six-reasons-your-sales-team-sucks

Go on, admit it. It’s ok to bring those sneaking suspicions you have into the cold light of day. You’ve had those feelings of concern more and more often. You can’t quite put your finger on it, but you’re convinced something isn’t quite right. You have a great product at an incredible price, but your not selling as many homes as your competition. You’re confident your marketing is working: your company is all over the first page of search engine results, your sales center and model home is impressive to behold and your current homeowners sing your praises throughout social media. Why isn’t that translating to more sales?

Unfortunately, the answer is right there, plain as the nose on your face…it’s your sales team….and they suck! The sooner you come to terms with this harsh fact the better. You’re not the only builder suffering the consequences from a ineffective sales force, and you’re certainly not the first, however I hope you are savvy enough to realize the madness has to end, and I’m here to tell you how to identify the symptoms, and help you provide the remedy!

If you’re still reading this, then you know there’s room for improvement in regards to your sales team, and the word “improvement”, Dear Readers, just may be the Understatement Of The Year! Chances are you know who I am, as I’ve travelled the country for nearly a quarter of a century, speaking to builders and those in the housing industry; offering practical marketing advice and guidance to help improve sales. I’ve been around long enough to know a great salesperson is worth their weight in gold, just as a bad one is more of a cancer, an albatross dragging your company down into a financial abyss. So please forgive my straightforwardness!Have you ever witnessed, or had that rotten feeling in your gut, that your sales team was guilty of any of the following?

#1. Ignoring Valuable Prospects!

I’ve seen this with my own eyes more times than I can count. Buyers arrive at your sales center or model home only to have to wait for the sales person to finish the Sunday paper or complete their Facebook post. No greeting, no “thank you for stopping by”—not even a welcoming smile or the offer of a fresh cup of coffee! Don’t believe me? When was the last time you asked a friend or hired a secret shopping service (I recommend MelindaBrody.com) to pay your sales center a visit? I’m telling you, on more occasions than we both like, what you fear the most takes place when eager buyers stop by your sales center.

One Solution: Shop your sales team. Whenever you hire a salesperson or agency, make it abundantly clear that you will be shopping them. If you have a sales person or agency who is dropping the ball, this is the best method to begin fixing the problem together or simply remove the problem. Also, people do what you inspect, not what you expect. If they realize you will indeed shop them, they will be on their toes. Shopping isn’t punitive, it is designed to sharpen the stone.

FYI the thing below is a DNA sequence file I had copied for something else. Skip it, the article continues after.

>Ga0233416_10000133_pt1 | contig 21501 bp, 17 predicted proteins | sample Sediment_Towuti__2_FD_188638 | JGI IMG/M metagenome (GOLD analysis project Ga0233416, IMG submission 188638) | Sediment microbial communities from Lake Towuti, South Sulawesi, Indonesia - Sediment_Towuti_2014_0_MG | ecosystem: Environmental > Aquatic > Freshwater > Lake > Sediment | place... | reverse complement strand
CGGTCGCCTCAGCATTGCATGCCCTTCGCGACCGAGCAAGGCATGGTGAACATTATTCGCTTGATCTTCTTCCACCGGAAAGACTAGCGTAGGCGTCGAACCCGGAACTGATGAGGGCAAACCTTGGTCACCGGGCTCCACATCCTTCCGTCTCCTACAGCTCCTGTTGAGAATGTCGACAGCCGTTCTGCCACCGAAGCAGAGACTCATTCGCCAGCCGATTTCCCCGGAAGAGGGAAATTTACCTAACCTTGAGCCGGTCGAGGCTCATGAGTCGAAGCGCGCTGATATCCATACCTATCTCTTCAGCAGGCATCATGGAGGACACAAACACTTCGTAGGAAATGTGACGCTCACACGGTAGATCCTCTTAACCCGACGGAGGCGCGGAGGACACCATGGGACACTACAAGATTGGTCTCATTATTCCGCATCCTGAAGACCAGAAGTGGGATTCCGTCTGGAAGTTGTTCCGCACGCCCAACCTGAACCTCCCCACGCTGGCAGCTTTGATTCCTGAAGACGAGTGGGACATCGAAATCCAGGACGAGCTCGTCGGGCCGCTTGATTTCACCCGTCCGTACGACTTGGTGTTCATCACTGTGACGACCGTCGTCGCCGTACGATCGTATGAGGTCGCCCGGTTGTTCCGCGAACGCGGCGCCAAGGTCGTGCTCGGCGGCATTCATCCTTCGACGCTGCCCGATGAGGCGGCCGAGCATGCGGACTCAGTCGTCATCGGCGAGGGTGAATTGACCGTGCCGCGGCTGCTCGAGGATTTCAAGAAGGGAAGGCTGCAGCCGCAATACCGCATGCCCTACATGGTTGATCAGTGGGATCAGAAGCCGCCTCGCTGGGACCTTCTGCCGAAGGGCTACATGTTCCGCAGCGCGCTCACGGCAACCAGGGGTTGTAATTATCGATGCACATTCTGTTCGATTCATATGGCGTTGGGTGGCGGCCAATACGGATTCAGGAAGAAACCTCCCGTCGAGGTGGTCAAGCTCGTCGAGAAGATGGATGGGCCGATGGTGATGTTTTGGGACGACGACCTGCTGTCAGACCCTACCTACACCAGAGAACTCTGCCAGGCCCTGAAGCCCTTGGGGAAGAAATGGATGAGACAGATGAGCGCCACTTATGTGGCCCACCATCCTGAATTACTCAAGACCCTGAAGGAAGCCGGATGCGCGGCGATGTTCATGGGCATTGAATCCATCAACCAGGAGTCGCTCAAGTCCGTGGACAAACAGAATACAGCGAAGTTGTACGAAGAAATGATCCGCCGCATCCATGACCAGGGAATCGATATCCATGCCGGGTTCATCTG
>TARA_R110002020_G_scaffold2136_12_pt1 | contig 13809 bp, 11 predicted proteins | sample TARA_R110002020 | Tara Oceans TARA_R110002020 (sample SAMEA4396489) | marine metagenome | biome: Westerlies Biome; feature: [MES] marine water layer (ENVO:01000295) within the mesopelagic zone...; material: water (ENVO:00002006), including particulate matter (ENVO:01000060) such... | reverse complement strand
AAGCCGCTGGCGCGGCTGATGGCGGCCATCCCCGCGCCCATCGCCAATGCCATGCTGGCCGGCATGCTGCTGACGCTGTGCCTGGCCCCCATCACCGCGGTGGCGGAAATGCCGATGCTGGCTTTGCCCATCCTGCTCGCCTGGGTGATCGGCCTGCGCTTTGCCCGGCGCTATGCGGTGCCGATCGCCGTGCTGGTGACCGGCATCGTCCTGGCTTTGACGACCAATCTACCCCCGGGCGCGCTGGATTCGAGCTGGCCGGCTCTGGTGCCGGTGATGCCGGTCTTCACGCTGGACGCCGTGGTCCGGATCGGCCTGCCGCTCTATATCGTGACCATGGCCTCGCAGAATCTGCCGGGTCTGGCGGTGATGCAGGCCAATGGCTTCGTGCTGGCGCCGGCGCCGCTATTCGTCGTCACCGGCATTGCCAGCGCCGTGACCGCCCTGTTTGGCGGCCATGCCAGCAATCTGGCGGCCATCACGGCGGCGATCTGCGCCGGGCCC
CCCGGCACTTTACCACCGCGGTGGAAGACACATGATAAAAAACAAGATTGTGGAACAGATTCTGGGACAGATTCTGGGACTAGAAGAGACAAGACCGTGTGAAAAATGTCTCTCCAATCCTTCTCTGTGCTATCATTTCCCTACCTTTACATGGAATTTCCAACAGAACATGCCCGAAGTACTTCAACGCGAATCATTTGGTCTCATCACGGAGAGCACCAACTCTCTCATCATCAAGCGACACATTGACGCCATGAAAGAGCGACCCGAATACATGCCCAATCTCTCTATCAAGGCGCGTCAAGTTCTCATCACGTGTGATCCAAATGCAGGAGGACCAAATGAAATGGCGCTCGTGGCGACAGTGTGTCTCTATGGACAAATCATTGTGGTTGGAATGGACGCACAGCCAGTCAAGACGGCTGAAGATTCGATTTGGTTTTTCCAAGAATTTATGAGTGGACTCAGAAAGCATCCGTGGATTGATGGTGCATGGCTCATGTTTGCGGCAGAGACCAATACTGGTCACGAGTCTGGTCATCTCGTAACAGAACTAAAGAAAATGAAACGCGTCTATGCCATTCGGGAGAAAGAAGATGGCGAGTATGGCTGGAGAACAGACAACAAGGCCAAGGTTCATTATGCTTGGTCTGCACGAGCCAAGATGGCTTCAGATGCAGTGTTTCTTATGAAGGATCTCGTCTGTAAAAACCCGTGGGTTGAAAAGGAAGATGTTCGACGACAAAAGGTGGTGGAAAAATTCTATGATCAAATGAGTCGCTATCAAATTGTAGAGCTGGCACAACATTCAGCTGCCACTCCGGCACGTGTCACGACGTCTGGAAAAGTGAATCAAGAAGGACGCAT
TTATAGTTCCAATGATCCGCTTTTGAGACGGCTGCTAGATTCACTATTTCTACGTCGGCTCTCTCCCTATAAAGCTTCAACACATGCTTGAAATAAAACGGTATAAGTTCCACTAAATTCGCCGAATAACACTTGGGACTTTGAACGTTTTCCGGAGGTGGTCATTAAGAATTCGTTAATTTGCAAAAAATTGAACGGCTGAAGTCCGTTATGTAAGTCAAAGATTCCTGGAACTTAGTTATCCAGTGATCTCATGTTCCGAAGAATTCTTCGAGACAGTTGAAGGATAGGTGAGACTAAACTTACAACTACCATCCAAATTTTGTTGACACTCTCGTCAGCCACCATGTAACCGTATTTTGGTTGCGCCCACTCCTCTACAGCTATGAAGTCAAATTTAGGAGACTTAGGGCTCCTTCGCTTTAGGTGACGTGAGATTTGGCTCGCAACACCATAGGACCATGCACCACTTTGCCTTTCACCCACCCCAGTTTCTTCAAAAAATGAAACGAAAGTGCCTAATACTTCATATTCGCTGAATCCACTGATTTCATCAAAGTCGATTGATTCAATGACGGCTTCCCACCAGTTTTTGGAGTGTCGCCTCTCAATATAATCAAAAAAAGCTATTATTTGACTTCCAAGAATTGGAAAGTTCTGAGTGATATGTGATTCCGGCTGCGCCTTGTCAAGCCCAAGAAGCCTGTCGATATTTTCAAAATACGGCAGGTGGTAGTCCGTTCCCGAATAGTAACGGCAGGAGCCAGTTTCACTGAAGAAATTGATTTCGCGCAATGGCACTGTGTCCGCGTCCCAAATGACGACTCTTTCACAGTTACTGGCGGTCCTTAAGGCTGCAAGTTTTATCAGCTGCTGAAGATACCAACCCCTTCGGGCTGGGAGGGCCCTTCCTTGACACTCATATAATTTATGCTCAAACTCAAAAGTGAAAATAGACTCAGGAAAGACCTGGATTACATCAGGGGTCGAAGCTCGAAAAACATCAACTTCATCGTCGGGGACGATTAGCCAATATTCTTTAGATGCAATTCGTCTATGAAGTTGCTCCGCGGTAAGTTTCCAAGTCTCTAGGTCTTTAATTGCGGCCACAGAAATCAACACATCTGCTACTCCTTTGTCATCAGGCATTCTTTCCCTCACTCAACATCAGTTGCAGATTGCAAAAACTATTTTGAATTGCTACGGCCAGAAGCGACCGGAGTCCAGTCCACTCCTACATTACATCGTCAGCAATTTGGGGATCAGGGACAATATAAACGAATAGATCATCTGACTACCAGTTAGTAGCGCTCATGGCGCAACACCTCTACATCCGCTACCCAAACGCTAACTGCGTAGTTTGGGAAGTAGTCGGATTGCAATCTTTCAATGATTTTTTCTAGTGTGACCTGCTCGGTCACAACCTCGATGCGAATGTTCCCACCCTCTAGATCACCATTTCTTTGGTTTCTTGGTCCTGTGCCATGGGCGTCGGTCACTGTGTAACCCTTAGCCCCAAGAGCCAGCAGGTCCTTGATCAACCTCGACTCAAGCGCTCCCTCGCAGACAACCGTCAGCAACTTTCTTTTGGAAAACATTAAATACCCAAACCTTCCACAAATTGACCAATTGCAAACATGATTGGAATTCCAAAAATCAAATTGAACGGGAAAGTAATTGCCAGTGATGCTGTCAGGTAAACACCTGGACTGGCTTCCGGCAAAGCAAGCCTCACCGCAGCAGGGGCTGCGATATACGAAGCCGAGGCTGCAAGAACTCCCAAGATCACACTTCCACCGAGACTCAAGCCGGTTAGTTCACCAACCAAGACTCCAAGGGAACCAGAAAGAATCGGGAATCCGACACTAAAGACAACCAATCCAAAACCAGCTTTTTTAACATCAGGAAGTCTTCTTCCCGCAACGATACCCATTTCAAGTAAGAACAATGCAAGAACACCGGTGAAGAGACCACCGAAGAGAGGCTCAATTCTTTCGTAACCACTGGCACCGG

#2. Not using The Sales Tools You’ve Purchased!

Think for a moment of all those resources you’ve invested in to help your sales team succeed at their job. All of those print materials, displays, plat tables, marketing campaigns and big screen televisions intended to help the client understand and visualize living in one of your new properties. I’ve seen muddy floors, locked doors, and models with not a single light turned on. Can you believe I’ve even smelled rank cooked fish traveling throughout a model home because a sales person thought it was good idea to reheat his leftover trout in the kitchen microwave? And, I have to ask, what good is investing your marketing budget to attract serious buyers when your sales team sabotages your efforts, failing to inquire as to how these clients found their way to your community?

One Solution: Your sales center or model home requires training. Do your sales people follow a critical sales path? Do they sell from macro decisions to micro decisions? If you invest into a sales tool – plat table, wall displays, location display, etc. – make sure the sales team understands how that tool fits into their critical path of sales.

#3. Allowing Visitors To Start Their Tour Through The Garage Door Into The Mud Room Or kitchen.

You’ve been building homes for a long time, and it goes without saying the model home is your best sales tool. As I’m sure you know, any well done home tour begins at the front door! Do you know some of your sales people are in the habit starting the tour right there in the office, which is usually off the hall from the laundry/mud room? Start at the front door to get the entire experience, from beginning to end? Nope, that takes too much work! “Let’s just traipse through this unimpressive hallway, through the mud room, as they try to convince your potential customer how this is the perfect dream house for their family!” Friends, I’m telling you, it happens, and that’s depressing.

One Solution: Lock the door! Well, not really, but I have done that. Insist that every visitor to your model begin their tour at the front door, then inspect that process.